Support member 12, on the other hand, is preferably made from a thin translucent material which does not permit direct viewing of the objects 14 supported thereon by the camera 16. As used herein, the term "translucent" is intended to mean transmitting and diffusing light so that objects beyond cannot be seen clearly. However, the translucent quality of support member 12 permits the viewing of shadows cast by objects 14 onto support member 12. In other words, although camera 16 cannot view objects 14 clearly and/or directly through support member 12, camera 16 can view the shadow of objects 14 cast onto the top surface 30 of support member 12. In addition, the top surface 30 of support member 12 must be able to effectively reflect a portion of the diffused light 26 falling on top surface 30. Thus, the second portion of light (the diffused light 26) falling on top surface 30 tends to uniformly scatter, reflect off the top surface 30 of support member 12 and then illuminate the downward-facing surfaces of object 14 which are not in contact with the top surface 30 of support member 12. The preferred material for support member 12 is a white, translucent plastic film. One example of a suitable material for use as support member 12 is a 4 mil double matte polyester film JET SET™ JR 440 IJM as sold by Rexham Graphics of South Hadley, Mass. Another material which can be used for support member 12 is a 4 mil polyester film produced by ICI called Melinex™. A variety of other materials may also be used such as, for example, translucent paper drafting film.
The image seen by camera 16 is evaluated by a computer 32 which is programmed with comparative images of the part 14 being conveyed on support member 12. The resulting images seen by camera 16 allows the computer 32 to make a distinction between upside down and right side up parts 14. For example, assuming that part 14 as depicted in FIG. 2 is a gear with an axially extending hub portion 34 on one side thereof, camera 16 would view an image or shadow 36 (See FIG. 2) as depicted in FIG. 3 when the hub 34 is supported on surface 30 and would view an image or shadow 38 when the gear side of part 14 is in contact with surface 30 of support member 12. Note the difference in contrast. With the gear side in contact with top surface 30, a sharply contrasted shadow 38 is produced of a single dark shade. When the hub 34 is supported on surface 30 of support member 12, a different shadow 36 is produced. The perimetric shadow or silhouette of the gear remains the same as that of shadow 38. However, the hub portion of that shadow is darker than the gear portion for reason that the hub portion is actually in contact with surface 30. The diffused light 26 which has reflected off of surface 30 has illuminated the downward facing surface of the part 14 which is elevated above surface 30. By illuminating such downward surface, the shadow cast by that part of the object 14 is not as dark. Thus, by use of the method and apparatus of the present invention, the computer 32 can readily distinguish the type of object supported on support member 12 by means of its perimetric shadow or silhouette and can further distinguish its side-up orientation.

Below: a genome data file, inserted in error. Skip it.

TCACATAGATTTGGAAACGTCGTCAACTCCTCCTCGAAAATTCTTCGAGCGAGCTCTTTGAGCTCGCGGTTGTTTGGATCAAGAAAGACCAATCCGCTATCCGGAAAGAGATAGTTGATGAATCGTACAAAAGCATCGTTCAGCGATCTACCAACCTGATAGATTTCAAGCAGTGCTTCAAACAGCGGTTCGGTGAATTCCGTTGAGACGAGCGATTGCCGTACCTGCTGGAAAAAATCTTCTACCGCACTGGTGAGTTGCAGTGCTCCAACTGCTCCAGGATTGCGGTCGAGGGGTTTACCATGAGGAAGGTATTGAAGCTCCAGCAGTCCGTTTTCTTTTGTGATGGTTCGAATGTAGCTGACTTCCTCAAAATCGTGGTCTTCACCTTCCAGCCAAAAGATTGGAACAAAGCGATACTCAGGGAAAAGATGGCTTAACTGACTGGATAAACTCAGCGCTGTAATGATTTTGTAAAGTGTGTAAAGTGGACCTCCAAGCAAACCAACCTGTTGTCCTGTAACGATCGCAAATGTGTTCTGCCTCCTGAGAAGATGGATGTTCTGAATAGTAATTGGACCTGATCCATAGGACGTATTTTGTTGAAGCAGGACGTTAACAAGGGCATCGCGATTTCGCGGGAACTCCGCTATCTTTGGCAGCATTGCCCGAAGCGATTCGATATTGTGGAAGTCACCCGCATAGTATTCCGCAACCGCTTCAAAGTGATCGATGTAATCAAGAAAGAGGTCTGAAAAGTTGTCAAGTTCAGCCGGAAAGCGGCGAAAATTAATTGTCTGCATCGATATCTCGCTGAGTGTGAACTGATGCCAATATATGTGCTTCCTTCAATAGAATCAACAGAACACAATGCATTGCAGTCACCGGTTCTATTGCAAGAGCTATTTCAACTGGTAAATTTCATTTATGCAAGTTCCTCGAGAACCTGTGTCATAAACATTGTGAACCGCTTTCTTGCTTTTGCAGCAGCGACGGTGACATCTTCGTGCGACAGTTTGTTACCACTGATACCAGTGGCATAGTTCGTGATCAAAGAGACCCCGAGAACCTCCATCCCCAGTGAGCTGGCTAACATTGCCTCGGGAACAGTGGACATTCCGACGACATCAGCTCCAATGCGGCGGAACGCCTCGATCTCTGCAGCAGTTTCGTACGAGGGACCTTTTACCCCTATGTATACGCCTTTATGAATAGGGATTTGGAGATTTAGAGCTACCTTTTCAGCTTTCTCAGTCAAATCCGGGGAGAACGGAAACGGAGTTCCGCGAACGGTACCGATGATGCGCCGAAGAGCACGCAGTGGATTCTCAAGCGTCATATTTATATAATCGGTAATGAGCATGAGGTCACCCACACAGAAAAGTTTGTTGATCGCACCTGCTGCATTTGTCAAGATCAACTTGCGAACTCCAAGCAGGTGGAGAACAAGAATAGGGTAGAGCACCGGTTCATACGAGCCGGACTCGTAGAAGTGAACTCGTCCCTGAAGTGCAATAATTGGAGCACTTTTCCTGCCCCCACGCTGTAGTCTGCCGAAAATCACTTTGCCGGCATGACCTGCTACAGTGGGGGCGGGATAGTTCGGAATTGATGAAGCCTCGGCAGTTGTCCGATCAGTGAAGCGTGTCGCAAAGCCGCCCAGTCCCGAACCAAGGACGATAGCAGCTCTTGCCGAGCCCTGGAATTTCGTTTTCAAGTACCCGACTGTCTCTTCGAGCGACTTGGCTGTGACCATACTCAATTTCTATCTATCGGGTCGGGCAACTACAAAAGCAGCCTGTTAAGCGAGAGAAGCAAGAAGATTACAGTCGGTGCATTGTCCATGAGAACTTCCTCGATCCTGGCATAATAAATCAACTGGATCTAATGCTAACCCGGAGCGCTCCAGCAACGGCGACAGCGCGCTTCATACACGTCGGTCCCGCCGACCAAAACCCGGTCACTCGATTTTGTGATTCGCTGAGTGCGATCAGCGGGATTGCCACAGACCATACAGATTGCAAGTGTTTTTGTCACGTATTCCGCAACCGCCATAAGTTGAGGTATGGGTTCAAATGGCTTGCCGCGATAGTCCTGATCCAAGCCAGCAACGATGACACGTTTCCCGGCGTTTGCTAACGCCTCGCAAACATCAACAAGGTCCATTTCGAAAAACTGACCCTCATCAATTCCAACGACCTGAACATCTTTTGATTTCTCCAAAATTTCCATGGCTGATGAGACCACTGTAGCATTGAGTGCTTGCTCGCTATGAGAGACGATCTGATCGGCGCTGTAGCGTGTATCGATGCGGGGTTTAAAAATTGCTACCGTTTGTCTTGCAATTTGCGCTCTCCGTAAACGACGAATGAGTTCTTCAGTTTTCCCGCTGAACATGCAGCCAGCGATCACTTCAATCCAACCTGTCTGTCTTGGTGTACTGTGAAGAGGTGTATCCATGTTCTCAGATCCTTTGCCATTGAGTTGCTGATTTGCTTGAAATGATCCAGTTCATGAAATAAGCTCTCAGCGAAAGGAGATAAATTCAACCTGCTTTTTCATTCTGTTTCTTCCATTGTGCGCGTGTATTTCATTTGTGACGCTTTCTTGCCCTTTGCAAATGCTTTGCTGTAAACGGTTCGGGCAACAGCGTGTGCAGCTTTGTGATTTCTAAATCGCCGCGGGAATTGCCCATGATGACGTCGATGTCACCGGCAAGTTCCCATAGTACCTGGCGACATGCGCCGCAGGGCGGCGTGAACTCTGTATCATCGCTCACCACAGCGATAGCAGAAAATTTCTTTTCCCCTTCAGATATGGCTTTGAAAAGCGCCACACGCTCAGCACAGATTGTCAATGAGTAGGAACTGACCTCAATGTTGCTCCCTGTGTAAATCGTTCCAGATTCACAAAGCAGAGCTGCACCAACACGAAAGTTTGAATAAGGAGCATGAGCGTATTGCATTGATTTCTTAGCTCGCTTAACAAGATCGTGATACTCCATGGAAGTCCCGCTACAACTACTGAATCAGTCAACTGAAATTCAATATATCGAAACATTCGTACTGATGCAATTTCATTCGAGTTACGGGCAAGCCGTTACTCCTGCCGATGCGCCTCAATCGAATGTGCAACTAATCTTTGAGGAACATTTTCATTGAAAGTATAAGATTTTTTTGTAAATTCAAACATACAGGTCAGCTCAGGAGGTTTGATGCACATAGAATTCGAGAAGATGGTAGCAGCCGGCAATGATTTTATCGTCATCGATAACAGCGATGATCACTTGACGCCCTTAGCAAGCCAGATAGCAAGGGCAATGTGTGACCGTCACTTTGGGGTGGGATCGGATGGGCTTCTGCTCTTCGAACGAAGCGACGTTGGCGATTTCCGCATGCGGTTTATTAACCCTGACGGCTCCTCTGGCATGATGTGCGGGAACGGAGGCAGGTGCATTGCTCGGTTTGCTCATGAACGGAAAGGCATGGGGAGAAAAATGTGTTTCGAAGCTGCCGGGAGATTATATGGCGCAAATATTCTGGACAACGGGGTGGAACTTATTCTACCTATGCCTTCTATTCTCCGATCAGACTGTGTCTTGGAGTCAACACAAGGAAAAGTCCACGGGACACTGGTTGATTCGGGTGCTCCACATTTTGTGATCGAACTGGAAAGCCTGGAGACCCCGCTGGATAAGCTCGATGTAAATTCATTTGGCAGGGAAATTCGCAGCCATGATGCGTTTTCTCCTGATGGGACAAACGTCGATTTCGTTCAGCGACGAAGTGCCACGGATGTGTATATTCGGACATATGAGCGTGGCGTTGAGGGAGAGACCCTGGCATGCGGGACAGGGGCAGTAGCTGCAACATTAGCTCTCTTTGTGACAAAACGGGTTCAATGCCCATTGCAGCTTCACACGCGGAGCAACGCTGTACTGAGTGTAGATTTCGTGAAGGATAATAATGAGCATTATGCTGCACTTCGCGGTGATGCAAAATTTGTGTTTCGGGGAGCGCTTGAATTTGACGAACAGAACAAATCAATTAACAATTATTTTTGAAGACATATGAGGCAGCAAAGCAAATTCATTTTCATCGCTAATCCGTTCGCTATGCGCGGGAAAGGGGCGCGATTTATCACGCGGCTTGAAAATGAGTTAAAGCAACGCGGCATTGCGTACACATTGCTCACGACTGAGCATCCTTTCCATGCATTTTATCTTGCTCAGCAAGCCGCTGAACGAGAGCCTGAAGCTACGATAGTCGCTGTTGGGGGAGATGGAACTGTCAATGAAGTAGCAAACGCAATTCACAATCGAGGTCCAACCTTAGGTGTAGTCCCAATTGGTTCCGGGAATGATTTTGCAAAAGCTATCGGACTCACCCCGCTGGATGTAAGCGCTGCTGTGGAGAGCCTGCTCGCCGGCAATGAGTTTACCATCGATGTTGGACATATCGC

It should be understood that due to camera resolution limitations and/or the slightly diffused quality of the generally collimated light 20 emitted from collimated light source 18, any shadows cast by features 28 cannot be detected by camera 16.